Today, I explain that I’m heading back to the UK. I share some of the reasons and he is broadly supportive. He, certainly, doesn’t look to try and make me reconsider my decisions – unlike just about everyone else I talk to out here.

He says that it is the end of a chapter. Which is how I have viewed it since the first conversation that I had about it.

Ibrahim goes on to tell me about heaven. Of how we will both meet again after death. But, when we meet again it will be for eternity, not for the few years that we have in life on earth. He explains that we will sit in the shade of a tree, just as we do on the Corniche and we will talk for 100 years. But the sea will be of milk or honey. Something unexpected. A gift from Allah.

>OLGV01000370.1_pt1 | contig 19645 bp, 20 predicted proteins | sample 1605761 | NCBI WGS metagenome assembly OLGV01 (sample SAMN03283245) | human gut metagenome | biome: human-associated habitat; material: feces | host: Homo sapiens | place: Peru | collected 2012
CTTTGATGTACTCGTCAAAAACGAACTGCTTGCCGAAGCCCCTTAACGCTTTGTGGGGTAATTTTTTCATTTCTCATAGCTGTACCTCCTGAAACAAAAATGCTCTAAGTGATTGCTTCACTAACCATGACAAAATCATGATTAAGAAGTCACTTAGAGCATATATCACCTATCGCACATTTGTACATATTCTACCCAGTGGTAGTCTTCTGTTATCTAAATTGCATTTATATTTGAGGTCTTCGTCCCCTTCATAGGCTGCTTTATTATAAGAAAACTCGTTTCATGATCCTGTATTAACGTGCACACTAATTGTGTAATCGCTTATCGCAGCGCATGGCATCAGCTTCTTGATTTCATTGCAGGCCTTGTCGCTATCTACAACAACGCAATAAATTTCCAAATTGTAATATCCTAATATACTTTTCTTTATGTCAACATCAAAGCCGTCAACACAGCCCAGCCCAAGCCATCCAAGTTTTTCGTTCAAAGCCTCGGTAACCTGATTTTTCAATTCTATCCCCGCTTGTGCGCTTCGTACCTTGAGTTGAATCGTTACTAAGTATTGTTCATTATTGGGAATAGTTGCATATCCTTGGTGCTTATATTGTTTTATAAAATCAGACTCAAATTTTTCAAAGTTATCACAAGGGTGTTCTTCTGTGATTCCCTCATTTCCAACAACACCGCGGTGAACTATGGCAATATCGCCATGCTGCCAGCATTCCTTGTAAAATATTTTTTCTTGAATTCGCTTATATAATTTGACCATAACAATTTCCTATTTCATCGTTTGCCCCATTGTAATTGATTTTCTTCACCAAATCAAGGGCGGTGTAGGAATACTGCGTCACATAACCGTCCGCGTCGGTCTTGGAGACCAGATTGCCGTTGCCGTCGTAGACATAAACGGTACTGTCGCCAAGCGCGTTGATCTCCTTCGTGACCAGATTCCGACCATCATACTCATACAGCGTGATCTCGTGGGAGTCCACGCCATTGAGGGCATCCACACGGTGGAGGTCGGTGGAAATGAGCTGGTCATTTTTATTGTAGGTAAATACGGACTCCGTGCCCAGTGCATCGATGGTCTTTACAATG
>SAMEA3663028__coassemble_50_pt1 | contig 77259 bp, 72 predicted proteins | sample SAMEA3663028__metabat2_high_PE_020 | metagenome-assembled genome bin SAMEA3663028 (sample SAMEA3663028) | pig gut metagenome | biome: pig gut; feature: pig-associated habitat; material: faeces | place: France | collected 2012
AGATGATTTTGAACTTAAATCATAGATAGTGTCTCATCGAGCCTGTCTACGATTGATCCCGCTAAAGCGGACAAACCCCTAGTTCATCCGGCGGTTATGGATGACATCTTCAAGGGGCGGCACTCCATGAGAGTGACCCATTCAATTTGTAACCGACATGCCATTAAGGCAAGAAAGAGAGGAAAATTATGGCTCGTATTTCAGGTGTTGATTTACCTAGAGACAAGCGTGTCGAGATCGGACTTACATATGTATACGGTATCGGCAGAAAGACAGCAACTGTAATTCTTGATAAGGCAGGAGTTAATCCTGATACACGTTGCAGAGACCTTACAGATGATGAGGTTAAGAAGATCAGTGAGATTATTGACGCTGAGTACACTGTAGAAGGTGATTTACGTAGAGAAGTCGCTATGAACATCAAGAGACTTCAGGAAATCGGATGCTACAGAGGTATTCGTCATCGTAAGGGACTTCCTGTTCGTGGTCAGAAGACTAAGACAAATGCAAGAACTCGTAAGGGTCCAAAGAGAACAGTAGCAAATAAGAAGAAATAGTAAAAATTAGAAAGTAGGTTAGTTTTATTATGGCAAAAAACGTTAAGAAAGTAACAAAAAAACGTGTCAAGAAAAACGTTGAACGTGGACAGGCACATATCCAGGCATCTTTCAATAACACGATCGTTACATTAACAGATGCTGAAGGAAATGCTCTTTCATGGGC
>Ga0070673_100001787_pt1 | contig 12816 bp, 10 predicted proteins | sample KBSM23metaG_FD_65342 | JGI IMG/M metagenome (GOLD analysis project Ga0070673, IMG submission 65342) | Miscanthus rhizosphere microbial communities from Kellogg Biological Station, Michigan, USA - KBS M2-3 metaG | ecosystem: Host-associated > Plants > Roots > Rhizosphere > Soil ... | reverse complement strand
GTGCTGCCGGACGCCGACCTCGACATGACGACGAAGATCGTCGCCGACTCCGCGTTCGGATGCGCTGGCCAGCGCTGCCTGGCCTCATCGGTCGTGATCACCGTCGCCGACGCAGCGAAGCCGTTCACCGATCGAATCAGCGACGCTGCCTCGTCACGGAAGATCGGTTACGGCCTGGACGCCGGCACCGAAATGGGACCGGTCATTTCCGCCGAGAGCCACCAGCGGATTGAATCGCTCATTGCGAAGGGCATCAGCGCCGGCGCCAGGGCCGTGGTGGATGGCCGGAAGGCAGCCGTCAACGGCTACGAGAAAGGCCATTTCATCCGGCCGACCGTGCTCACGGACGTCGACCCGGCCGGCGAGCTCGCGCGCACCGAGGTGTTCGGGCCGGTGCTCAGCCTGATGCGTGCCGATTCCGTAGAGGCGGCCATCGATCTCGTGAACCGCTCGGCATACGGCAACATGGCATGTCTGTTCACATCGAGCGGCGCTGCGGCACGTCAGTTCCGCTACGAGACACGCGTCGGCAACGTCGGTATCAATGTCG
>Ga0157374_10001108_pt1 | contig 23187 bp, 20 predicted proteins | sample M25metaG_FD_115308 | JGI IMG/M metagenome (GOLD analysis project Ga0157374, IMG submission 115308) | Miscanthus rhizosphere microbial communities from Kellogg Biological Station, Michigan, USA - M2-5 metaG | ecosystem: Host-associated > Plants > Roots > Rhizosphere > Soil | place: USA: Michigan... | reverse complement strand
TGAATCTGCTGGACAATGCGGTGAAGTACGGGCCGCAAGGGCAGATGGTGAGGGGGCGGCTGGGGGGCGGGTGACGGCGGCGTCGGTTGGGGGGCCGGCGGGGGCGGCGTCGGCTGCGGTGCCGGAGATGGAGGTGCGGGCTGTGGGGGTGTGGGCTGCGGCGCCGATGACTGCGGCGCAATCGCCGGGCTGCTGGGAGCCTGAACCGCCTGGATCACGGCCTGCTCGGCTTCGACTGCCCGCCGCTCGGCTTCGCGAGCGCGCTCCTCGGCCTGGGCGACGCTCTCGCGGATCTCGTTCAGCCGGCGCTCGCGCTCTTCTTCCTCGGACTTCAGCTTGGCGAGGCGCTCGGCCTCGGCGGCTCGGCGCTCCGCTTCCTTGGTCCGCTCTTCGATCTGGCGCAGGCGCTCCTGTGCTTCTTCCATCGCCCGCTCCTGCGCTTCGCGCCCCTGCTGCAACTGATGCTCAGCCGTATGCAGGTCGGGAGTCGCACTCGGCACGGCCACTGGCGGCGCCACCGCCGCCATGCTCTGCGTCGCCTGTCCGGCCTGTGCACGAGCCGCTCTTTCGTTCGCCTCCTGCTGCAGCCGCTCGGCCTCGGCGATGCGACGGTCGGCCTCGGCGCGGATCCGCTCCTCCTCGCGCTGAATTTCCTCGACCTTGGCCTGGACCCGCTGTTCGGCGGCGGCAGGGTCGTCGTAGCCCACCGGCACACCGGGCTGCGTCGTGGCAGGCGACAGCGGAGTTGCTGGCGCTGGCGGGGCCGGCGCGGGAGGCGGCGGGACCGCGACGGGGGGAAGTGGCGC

Expanding, Ibrahim explains that heaven will be like our dreams. But that dreams, themselves, are just memories. But as we live and build more and more memories while having more and more dreams, the edges between the two become blurred. Many of our recollections are from our dreams rather than from actual memories. Both become clouded. Neither true nor false. But real.

Our conversation started to take a more philosophical direction than usual.

And I go back to the suggestion that, if you tell a lie often enough you end up believing and acting as if it were true.

I left him today with a million thoughts buzzing through my head. But I feel a little phased, just as I did after my conversation at New Street station and events that followed.

I have no idea how to take Ibrahim and his story.